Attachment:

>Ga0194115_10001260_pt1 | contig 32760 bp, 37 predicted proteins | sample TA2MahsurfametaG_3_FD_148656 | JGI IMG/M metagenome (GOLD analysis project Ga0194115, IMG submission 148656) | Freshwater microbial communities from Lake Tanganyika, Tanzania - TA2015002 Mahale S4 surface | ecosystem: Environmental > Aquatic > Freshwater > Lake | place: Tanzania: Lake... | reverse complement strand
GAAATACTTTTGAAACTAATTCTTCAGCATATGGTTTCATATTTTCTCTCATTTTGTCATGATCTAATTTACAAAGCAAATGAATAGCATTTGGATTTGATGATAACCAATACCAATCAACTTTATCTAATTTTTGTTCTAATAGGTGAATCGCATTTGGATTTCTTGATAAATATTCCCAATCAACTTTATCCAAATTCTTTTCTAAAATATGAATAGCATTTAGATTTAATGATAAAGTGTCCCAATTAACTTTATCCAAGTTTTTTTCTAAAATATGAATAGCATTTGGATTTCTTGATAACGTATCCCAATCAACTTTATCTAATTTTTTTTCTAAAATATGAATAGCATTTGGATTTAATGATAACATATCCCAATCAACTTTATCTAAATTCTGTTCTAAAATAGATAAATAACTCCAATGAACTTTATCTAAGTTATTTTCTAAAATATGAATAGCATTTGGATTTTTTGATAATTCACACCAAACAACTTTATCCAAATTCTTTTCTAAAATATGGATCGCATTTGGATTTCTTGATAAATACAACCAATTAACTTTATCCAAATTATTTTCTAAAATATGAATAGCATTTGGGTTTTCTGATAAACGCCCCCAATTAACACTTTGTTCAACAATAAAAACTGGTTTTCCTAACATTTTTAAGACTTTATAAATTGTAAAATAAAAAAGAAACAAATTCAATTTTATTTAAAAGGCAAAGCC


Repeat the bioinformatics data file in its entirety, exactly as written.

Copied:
>Ga0194115_10001260_pt1 | contig 32760 bp, 37 predicted proteins | sample TA2MahsurfametaG_3_FD_148656 | JGI IMG/M metagenome (GOLD analysis project Ga0194115, IMG submission 148656) | Freshwater microbial communities from Lake Tanganyika, Tanzania - TA2015002 Mahale S4 surface | ecosystem: Environmental > Aquatic > Freshwater > Lake | place: Tanzania: Lake... | reverse complement strand
GAAATACTTTTGAAACTAATTCTTCAGCATATGGTTTCATATTTTCTCTCATTTTGTCATGATCTAATTTACAAAGCAAATGAATAGCATTTGGATTTGATGATAACCAATACCAATCAACTTTATCTAATTTTTGTTCTAATAGGTGAATCGCATTTGGATTTCTTGATAAATATTCCCAATCAACTTTATCCAAATTCTTTTCTAAAATATGAATAGCATTTAGATTTAATGATAAAGTGTCCCAATTAACTTTATCCAAGTTTTTTTCTAAAATATGAATAGCATTTGGATTTCTTGATAACGTATCCCAATCAACTTTATCTAATTTTTTTTCTAAAATATGAATAGCATTTGGATTTAATGATAACATATCCCAATCAACTTTATCTAAATTCTGTTCTAAAATAGATAAATAACTCCAATGAACTTTATCTAAGTTATTTTCTAAAATATGAATAGCATTTGGATTTTTTGATAATTCACACCAAACAACTTTATCCAAATTCTTTTCTAAAATATGGATCGCATTTGGATTTCTTGATAAATACAACCAATTAACTTTATCCAAATTATTTTCTAAAATATGAATAGCATTTGGGTTTTCTGATAAACGCCCCCAATTAACACTTTGTTCAACAATAAAAACTGGTTTTCCTAACATTTTTAAGACTTTATAAATTGTAAAATAAAAAAGAAACAAATTCAATTTTATTTAAAAGGCAAAGCC